Measurement of temperature change in paediatric patients undergoing MRI examinations under general anaesthesia

Miti, Phelisa
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Background and objectives of study: Paediatric patients undergoing Magnetic Resonance Imaging (MRI) procedures are at risk of hypo- or hyperthermia. This study was aimed at determining if there is a change in core temperature in paediatric patients undergoing MRI examinations under general anaesthesia. The objectives included describing the change in temperature during MRI scans, and correlating temperature change with age, weight and MRI scan duration. Method: This study followed a prospective, contextual and descriptive research design. The study population was paediatric patients who presented for MRI scans under general anaesthesia at Chris Hani Baragwanath Academic Hospital. A convenience, consecutive sampling method was employed and 29 patients aged 6 months to 5 years whose baseline temperatures were below 37.5℃ participated in the study. Tympanic temperature was measured using an infrared thermometer before induction of general anaesthesia. Inhalational general anaesthesia was induced with incremental concentrations Sevoflurane in a mixture of Nitrous oxide and Oxygen (70:30 %) using an MRI compatible anaesthesia machine. General anaesthesia was maintained with spontaneous inhalation of Sevoflurane in a mixture of O₂ and Air (60:40 %) via a laryngeal mask airway. Tympanic temperature was measured again on completion of the MRI scan within 2 minutes of emergence from general anaesthesia. The change between pre and post scan temperatures was tested for significance using the paired t-test. Correlations were made using the Pearson correlation coefficient. Results: The mean age of the participants was 31 months and the median 24 months. The mean weight was 13.2 kg, the median 12 kg, and the range 5 to 29 kg. The mean MRI scan duration was 51 minutes, the median 50 minutes and range 30 minutes to 80 minutes. All participants experienced some loss of temperature (0.1 – 2.3 ℃). The mean temperature loss was 0.93℃ and was statistically significant (p=0.001). The 95% confidence interval for temperature change was 0.70 – 1.15 ℃. No statistically significant correlations were found between temperature loss and age (r=-0.028), weight (r=-0.042) and scan duration (r=-0.041). Conclusion: Heat loss in the harsh MRI environment is an underestimated problem. In addition, the ferromagnetic environment precludes continuous temperature monitoring. This study has shown that temperature does drop in paediatric patients undergoing MRI examinations under general anaesthesia. This change in temperature did not correlate with age, weight, and duration of the MRI scan.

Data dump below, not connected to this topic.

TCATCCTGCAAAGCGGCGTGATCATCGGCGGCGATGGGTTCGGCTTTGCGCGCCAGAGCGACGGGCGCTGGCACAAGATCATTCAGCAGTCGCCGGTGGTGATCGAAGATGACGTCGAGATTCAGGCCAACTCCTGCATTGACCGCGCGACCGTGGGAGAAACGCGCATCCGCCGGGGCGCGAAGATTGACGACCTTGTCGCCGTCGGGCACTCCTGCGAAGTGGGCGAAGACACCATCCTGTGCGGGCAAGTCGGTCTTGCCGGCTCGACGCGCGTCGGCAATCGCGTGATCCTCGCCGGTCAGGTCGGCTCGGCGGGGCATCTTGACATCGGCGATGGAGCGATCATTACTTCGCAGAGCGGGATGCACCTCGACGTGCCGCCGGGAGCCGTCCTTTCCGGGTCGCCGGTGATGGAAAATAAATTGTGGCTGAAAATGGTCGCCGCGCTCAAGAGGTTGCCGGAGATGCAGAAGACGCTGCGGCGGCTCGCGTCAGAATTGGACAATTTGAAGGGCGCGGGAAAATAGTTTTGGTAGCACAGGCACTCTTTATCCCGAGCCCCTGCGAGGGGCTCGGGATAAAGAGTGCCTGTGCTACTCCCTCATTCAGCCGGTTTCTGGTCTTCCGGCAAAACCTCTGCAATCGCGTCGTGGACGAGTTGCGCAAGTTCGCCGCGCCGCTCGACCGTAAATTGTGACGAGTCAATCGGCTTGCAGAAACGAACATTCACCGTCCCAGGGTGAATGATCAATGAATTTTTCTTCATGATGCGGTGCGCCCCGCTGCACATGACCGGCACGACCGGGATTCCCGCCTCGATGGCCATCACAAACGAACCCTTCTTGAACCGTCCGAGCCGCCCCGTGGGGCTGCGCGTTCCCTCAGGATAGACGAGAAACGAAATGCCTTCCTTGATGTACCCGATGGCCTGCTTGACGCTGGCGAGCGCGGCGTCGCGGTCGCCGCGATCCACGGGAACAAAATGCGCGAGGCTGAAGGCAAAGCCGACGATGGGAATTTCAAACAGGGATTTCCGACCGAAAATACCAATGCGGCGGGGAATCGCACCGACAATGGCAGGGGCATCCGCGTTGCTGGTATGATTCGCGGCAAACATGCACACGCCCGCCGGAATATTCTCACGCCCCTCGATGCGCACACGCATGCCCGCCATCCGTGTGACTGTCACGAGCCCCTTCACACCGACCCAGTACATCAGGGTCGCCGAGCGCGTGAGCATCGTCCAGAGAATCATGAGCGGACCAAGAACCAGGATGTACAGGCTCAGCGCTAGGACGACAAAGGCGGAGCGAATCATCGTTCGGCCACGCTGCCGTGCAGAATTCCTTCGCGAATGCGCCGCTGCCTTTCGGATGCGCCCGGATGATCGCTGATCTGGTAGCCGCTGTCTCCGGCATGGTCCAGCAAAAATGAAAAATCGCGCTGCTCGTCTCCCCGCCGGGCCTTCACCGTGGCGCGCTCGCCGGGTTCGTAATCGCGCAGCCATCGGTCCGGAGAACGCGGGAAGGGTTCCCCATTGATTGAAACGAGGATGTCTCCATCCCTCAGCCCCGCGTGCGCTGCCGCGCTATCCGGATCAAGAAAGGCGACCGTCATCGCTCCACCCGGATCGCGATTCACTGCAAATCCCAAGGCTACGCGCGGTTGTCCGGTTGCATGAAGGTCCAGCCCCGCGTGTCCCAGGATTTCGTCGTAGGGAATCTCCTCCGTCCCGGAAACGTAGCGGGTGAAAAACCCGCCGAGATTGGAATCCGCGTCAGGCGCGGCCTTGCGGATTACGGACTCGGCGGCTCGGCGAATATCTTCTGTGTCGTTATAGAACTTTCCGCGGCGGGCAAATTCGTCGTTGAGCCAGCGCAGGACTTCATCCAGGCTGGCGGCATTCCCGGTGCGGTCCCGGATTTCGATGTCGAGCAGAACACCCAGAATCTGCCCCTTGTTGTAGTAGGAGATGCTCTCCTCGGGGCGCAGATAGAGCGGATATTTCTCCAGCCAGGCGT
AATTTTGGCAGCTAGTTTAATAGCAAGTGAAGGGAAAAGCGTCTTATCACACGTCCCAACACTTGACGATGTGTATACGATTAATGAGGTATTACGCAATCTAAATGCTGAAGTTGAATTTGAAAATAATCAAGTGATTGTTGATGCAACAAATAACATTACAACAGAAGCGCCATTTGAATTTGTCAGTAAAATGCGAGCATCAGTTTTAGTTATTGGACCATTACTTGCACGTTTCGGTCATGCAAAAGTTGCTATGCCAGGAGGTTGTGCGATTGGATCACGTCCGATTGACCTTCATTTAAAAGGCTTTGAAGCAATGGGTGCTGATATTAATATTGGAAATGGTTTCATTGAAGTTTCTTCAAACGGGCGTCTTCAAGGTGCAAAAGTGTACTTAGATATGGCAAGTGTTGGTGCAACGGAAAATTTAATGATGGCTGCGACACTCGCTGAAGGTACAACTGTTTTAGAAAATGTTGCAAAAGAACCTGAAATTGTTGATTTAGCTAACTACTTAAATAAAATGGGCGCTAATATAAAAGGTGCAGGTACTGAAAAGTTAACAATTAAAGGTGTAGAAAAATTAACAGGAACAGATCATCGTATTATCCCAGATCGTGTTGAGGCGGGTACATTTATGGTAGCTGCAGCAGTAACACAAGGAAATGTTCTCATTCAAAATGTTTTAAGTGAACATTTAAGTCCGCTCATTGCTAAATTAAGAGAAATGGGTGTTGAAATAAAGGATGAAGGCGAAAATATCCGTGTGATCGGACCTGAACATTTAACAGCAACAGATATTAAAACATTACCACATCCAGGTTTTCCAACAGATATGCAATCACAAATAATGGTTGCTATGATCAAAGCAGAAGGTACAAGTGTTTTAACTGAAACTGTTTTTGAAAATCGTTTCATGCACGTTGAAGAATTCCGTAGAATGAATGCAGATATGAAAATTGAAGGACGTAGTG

A research report submitted to the Faculty of Health Sciences, University of the Witwatersrand, in partial fulfilment of the requirements for the degree of Masters of Medicine in Anaesthesia Johannesburg, 2014